The parents of fallen ICE Special Agent Jaime J. Zapata, along with injured Special Agent Victor Avila, on Wednesday filed notices of claims totaling $62.5 million against three federal agencies.

The claims allege negligence, stating that acts and omissions of the government and its agencies created the opportunity for Zapata’s death and Avila’s injury in 2011.

Zapata, of Brownsville, was slain and Avila, of El Paso, was injured Feb. 15, 2011, in what officials say was an attack by the Zetas drug cartel as the two agents were returning to Mexico City after meeting in San Luis Potosí with staff assigned to Monterrey. Zapata and Avila reportedly were picking up equipment.

“Ignoring a written directive specifying the extraordinary dangers of this area and the concerns expressed by several agents, the supervisors required Jaime and Victor to make this dangerous trip,” the claims notices state.

Zapata’s parents and Avila retained attorneys to pursue claims against the U.S. Bureau of Alcohol, Tobacco, Firearms and Explosives, U.S. Immigration and Customs Enforcement and the FBI “arising out of their wrongdoing.”

The attorneys are Benigno “Trey” Martinez of Martinez, Barrera & Martinez of Brownsville; Raymond L. Thomas of Kittleman, Thomas & Gonzales of McAllen; and Magdalena A. Villalobos of the Rad Law Firm of Fort Worth.

“Their failures were not only negligent, but in violation of their own policies and procedures,” the claims state.

The claimants and the amount of money they are seeking are Mary M. Zapata as the administrator of the estate of Jaime J. Zapata, $25 million; Mary M. Zapata and Amador Zapata, Jr., as the survivors of Jaime Jorge Zapata, $25 million; and Victor Avila Jr., $12.5 million.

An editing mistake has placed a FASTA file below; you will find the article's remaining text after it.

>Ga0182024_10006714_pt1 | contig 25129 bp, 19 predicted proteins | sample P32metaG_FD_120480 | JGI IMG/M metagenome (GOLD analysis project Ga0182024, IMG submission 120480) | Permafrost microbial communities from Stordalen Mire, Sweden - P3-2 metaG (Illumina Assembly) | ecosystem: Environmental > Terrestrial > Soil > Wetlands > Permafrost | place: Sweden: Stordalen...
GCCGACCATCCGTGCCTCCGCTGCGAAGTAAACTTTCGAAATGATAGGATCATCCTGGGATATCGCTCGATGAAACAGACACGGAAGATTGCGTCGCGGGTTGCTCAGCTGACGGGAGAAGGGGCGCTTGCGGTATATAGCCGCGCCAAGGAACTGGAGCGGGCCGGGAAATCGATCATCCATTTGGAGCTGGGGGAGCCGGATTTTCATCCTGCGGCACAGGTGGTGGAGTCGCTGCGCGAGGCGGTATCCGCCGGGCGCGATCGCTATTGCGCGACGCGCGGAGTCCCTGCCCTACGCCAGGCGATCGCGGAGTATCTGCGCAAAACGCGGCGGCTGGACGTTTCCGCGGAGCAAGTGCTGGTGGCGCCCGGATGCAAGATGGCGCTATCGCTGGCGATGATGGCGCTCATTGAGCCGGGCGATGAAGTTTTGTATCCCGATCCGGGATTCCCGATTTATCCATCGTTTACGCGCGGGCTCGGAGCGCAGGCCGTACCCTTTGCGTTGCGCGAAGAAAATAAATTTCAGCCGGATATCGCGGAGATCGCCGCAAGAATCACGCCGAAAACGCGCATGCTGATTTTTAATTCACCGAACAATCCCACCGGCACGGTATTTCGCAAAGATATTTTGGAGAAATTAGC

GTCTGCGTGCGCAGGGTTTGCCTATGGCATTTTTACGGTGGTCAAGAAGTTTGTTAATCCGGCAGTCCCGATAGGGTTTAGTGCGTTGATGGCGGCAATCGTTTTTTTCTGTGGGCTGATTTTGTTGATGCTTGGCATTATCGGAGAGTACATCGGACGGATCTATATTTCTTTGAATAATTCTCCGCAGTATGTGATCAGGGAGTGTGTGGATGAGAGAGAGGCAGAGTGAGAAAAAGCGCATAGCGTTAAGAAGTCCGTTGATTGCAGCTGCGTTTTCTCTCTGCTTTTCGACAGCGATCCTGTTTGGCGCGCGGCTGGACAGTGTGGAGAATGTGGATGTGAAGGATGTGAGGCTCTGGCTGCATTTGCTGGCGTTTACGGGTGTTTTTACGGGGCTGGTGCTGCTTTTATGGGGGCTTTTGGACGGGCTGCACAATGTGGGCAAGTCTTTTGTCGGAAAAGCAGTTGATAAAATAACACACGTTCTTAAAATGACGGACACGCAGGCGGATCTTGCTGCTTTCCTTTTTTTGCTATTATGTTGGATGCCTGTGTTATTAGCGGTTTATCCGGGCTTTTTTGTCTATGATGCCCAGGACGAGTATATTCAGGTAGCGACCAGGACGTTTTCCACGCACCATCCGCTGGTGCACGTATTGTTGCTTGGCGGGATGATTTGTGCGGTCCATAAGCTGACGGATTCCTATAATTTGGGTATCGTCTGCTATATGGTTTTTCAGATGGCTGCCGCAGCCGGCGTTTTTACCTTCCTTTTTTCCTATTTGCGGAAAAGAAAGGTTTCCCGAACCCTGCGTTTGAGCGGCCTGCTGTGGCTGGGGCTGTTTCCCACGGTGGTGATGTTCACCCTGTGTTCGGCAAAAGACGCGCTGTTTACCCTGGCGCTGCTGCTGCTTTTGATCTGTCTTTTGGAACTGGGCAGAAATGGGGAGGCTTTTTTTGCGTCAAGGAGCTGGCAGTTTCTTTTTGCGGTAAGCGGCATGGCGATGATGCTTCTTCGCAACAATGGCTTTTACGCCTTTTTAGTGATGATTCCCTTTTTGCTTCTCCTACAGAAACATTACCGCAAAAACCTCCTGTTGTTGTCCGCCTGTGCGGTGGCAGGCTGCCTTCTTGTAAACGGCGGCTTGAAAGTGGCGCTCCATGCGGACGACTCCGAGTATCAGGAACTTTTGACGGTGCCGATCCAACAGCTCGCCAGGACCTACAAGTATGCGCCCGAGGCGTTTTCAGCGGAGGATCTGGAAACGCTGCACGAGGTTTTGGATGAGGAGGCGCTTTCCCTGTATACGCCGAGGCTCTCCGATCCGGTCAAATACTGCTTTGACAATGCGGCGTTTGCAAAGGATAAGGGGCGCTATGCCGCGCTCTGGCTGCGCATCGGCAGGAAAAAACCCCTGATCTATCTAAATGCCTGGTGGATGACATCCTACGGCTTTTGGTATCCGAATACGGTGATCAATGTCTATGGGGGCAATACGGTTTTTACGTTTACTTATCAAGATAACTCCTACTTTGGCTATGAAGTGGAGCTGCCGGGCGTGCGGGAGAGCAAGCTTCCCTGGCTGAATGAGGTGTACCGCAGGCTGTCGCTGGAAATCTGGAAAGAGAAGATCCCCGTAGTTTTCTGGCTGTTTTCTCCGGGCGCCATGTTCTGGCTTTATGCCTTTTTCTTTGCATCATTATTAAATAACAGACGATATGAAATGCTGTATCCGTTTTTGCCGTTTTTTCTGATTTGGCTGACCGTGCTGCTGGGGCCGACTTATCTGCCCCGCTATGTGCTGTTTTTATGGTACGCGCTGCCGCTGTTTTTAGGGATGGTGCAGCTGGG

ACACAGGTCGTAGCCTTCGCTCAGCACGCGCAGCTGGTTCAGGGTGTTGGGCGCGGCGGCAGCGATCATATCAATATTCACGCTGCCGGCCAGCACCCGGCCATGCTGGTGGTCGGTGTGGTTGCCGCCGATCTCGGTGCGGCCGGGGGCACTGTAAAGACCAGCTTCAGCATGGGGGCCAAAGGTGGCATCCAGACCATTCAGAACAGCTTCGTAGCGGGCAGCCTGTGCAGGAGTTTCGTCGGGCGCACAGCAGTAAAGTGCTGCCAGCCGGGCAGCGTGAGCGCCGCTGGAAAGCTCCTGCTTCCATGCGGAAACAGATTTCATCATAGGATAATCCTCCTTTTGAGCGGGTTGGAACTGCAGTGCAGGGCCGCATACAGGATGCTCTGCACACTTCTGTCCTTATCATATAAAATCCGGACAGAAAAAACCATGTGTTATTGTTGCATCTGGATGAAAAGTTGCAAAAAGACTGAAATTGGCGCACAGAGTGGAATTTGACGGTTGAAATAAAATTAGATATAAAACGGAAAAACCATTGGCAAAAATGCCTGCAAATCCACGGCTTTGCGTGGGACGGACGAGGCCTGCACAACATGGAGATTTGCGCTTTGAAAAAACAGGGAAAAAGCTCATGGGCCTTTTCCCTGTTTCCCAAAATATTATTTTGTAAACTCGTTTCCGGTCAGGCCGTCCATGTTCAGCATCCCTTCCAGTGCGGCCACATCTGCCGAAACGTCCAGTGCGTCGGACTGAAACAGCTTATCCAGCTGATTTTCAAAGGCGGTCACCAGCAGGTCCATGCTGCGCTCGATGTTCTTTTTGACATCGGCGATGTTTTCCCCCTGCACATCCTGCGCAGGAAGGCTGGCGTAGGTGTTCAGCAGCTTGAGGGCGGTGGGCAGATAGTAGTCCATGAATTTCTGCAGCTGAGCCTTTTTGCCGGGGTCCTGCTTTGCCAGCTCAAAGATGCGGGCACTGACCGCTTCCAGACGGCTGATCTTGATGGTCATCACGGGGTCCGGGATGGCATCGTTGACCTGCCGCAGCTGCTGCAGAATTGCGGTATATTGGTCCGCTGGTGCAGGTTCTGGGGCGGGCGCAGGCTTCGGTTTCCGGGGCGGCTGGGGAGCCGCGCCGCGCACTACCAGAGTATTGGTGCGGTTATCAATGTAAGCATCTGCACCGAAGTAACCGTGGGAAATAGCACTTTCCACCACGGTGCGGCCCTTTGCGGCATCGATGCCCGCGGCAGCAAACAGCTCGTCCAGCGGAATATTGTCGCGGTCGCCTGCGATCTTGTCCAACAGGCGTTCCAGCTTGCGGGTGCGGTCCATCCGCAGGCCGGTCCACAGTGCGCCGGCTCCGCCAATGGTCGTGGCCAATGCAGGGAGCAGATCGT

“The concerns expressed by other agents was that the trip would unnecessarily risk the lives of two young agents,” the notices state, adding that the equipment could easily have been shipped through the diplomatic courier service assigned to the embassy.

When the agents were ambushed in the armored vehicle they were using, the doors unlocked unexpectedly because of a flaw, giving the attackers easy access to the agents, according to the claims.

“Jaime bled to death and Victor called for help,” the notices state.

The notices maintain that a Texas-based operation similar to Operation Fast and Furious is responsible for allowing the weapons that killed Zapata and injured Avila to get into the hands of known killers.

Under Operation Fast and Furious, ATF allegedly monitored criminals trafficking arms within the United States and allowed guns to “walk” into Mexico. The aim was to identify major weapons smugglers and drug cartel operatives

U.S. Secretary of Homeland Security Janet Napolitano has said she doesn’t know if the weapons used to kill Zapata and injure Avila are tied to the operation.

Original article courtesy of Brownsville Herald located here:

© Copyright 2023 All Rights Reserved. Rad Law Firm.
Proudly Serving Dallas, Houston, Austin, Brownsville and Los Angeles.

Designed and developed by ARYU Advertising.